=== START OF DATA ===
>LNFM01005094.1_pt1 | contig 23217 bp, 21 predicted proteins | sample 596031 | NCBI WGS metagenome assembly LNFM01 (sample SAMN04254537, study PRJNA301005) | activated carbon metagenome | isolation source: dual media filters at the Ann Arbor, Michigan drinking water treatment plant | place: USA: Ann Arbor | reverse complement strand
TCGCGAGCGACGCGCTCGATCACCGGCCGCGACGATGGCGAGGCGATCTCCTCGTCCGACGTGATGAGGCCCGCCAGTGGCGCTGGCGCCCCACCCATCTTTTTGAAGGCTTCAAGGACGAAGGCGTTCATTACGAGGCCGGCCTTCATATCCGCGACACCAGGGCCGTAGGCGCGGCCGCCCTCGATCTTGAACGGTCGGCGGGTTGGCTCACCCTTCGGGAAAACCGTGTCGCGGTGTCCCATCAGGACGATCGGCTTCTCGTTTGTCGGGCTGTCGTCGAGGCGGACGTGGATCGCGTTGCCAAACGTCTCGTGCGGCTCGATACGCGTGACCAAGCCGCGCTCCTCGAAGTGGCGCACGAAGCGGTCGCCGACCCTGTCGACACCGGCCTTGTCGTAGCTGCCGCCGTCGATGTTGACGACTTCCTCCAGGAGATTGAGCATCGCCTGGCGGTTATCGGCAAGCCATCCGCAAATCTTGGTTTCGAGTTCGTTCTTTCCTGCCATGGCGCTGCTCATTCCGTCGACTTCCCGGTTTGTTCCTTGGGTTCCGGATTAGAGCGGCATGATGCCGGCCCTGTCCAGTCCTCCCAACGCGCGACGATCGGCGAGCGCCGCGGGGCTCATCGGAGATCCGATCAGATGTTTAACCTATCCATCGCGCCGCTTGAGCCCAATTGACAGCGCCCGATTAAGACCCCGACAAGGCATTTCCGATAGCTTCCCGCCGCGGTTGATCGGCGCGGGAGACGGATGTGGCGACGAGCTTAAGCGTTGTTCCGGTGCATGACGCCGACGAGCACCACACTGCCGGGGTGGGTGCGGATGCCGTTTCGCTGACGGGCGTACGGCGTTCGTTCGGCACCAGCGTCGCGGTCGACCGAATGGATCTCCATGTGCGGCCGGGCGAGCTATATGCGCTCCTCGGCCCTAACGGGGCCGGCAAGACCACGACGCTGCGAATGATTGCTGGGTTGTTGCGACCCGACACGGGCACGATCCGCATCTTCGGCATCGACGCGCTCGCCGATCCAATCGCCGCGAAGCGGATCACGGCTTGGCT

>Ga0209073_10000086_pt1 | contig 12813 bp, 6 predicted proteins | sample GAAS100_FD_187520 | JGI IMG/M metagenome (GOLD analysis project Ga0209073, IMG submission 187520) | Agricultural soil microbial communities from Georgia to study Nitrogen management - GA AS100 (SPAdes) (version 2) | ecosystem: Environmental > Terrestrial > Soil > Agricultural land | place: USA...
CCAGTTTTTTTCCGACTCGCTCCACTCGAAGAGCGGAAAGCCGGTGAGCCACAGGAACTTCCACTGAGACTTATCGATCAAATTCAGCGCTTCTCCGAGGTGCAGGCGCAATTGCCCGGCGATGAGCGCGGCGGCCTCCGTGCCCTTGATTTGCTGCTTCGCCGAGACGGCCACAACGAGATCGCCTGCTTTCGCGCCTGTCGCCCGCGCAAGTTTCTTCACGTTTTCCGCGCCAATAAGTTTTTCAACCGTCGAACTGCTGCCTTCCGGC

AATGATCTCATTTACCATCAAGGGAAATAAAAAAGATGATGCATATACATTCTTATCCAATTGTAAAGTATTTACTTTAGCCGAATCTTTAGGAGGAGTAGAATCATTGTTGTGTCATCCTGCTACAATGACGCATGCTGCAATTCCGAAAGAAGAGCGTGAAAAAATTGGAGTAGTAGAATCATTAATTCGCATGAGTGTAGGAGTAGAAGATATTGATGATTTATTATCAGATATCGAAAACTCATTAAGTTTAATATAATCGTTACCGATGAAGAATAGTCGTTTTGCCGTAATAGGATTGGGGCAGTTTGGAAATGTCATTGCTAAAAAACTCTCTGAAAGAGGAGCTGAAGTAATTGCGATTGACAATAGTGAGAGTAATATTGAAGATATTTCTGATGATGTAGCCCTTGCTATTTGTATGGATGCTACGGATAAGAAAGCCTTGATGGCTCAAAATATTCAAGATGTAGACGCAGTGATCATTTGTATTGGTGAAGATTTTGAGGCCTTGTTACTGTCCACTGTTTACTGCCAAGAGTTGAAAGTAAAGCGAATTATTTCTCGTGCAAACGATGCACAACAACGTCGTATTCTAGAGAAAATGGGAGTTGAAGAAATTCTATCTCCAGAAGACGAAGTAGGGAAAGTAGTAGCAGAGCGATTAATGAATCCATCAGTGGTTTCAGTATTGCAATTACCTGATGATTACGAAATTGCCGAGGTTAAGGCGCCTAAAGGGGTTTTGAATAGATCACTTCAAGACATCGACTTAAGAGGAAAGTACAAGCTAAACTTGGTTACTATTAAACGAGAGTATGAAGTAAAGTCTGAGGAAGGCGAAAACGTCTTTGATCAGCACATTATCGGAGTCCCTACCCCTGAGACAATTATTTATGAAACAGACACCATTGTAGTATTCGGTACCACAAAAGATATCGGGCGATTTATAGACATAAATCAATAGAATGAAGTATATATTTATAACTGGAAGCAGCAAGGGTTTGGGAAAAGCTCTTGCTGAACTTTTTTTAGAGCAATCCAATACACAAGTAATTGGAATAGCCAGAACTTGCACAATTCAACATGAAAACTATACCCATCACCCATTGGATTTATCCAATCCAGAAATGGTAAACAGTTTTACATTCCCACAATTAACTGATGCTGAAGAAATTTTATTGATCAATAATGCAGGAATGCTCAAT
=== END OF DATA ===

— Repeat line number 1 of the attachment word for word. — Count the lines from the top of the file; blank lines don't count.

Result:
>LNFM01005094.1_pt1 | contig 23217 bp, 21 predicted proteins | sample 596031 | NCBI WGS metagenome assembly LNFM01 (sample SAMN04254537, study PRJNA301005) | activated carbon metagenome | isolation source: dual media filters at the Ann Arbor, Michigan drinking water treatment plant | place: USA: Ann Arbor | reverse complement strand